Our data suggests that a parent’s frequency of revenge bedtime procrastination may correlate to more nights of insufficient sleep. Parents that always participate in revenge bedtime procrastination average 5.41 nights of less than 7 hours of sleep per week, while those that never do so average 2.54 nights of insufficient sleep.
Almost Half of Parents Do “Revenge Bedtime Procrastination” Most of the Time or Always
Our survey found that 95.33% of parents report engaging in revenge bedtime procrastination because of a lack of free time during the day. Nearly half (48.02%) of those parents procrastinate most of the time or always. When procrastinating bedtime, over half of parents choose to do screen time activities (51.40%).
When looking at differences in revenge bedtime procrastination between groups, we found the following:
- Women are more likely to engage in revenge bedtime procrastination than men (51.18% do so most of the time or always compared to 43.17% of men).
- Parents with youngest children ages three and under had higher levels of revenge bedtime procrastination. Revenge bedtime procrastination rates trend downward as the age of a parents’ youngest children increases.
Revenge Bedtime Procrastination Negatively Impacts Parenting
Since revenge bedtime procrastination can lead to sleep deprivation, we hypothesized that it would also cause some parents to feel negative impacts while experiencing sleep loss. The sleep loss caused by revenge bedtime procrastination most commonly caused irritability while parenting, with 66.43% reporting this feeling after delaying bedtime, followed by:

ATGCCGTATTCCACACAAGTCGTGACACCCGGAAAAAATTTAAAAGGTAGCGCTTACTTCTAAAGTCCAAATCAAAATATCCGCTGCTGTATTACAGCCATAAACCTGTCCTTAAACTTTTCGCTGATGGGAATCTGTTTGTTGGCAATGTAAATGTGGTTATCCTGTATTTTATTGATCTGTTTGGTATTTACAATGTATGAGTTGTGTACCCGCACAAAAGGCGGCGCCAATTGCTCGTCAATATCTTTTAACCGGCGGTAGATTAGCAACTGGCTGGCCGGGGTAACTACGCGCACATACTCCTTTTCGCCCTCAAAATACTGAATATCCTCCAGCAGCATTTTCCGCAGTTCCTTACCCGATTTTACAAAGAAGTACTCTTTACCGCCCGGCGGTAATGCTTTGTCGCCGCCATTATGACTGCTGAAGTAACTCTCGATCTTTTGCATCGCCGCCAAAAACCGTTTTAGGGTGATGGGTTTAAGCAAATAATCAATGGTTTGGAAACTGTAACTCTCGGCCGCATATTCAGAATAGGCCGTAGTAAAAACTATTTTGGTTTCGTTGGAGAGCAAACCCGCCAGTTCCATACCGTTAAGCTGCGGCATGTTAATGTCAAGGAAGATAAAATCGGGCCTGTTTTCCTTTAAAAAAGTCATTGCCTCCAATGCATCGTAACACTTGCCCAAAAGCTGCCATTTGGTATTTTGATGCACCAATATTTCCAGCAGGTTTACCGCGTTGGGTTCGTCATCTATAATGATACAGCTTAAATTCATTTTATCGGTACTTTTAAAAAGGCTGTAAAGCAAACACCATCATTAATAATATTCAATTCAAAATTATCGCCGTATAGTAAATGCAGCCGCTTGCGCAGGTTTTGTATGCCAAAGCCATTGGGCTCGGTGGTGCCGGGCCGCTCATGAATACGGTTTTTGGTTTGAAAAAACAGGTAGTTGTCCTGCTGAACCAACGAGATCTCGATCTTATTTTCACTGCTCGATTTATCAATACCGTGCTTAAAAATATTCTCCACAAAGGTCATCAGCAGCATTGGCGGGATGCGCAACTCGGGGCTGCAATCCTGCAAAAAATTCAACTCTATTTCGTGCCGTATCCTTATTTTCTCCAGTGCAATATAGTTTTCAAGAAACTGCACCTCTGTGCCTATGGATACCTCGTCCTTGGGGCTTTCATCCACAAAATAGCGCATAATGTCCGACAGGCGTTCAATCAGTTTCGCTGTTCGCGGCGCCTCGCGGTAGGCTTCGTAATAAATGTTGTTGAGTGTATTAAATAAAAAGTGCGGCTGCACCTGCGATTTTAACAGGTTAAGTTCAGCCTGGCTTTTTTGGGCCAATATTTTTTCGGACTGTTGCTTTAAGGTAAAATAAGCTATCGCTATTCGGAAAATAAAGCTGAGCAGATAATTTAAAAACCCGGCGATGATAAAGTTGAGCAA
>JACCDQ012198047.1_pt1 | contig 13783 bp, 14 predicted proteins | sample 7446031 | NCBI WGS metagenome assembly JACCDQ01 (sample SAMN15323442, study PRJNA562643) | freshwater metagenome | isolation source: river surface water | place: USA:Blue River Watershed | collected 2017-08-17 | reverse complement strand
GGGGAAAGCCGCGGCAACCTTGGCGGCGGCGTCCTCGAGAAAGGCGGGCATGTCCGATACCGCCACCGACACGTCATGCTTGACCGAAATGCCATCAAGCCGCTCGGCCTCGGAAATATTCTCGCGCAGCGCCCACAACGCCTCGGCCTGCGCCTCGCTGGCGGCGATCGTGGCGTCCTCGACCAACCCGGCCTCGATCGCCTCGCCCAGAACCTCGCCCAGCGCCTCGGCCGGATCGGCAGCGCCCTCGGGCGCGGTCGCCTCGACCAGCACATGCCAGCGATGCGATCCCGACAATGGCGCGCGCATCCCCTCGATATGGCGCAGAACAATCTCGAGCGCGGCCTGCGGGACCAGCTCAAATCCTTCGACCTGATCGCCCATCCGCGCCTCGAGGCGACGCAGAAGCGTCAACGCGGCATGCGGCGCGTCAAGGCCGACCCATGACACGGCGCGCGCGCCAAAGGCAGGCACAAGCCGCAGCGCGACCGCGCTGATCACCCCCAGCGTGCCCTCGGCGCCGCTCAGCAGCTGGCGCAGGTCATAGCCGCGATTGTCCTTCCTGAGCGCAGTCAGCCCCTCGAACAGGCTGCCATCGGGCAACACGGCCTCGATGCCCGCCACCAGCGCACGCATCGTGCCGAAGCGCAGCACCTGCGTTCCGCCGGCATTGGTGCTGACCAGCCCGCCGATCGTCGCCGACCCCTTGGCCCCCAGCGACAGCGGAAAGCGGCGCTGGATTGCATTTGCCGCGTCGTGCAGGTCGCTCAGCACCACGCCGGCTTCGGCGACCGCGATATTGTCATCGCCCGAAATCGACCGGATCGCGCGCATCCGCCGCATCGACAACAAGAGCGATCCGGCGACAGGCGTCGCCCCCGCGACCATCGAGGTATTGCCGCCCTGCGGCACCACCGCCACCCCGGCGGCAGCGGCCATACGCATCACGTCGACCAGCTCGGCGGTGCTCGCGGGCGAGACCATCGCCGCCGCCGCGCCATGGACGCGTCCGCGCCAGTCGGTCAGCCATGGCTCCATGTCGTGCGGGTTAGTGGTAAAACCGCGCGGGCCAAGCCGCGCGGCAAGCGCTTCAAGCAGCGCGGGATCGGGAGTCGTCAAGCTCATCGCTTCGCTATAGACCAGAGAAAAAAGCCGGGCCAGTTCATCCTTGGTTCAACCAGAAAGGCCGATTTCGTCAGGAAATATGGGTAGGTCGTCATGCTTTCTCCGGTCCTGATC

- Stress (60.73%),
- Overwhelmed with parenting responsibilities (51.78%)
- Mood swings (32.47%)
- Guilt (26.96%),
- Regret (24.63%)
Disproportionate Impacts of Revenge Bedtime Procrastination
Similar to the trends we saw in sleep deprivation, revenge bedtime procrastination rates, and impacts of sleep deprivation on parenting feelings, women in our study reported increased impacts of revenge bedtime procrastination on their feelings while parenting the next day.
The impacts of revenge bedtime procrastination also appeared to decrease as parents’ income level increased. The percentage of parents with a household income of $25,000 or less that report feeling overwhelmed with parenting responsibilities (64.57%) is most drastically different to those making $150,000 or more (39.55%).
Revenge Bedtime Procrastination Compared to General Parenting Stress and Guilt
Our results also showed a correlation between general parenting stress and guilt and revenge bedtime procrastination. Parents that reported feeling general stress and guilt engaged in revenge bedtime procrastination the most often (62.80% do so “most of the time” or “always”). Only 23.51% of those that did not report general parenting stress and guilt regularly engaged in revenge bedtime procrastination.
The Last Word From Sleepopolis
Our data supports the popular understanding that parents, in general, are lacking sleep. What we also uncover in this study is that almost all parents (95.33%) engage in revenge bedtime procrastination due to limited free time, which can cause sleep loss. These two variables, sleep deprivation and revenge bedtime procrastination, can cause parents to have a range of negative feelings while parenting, including guilt and stress.
Sleepopolis surveyed 1,541 parents in the United States from 07/17/2023 to 07/20/2023. The survey was conducted on Connect by CloudResearch.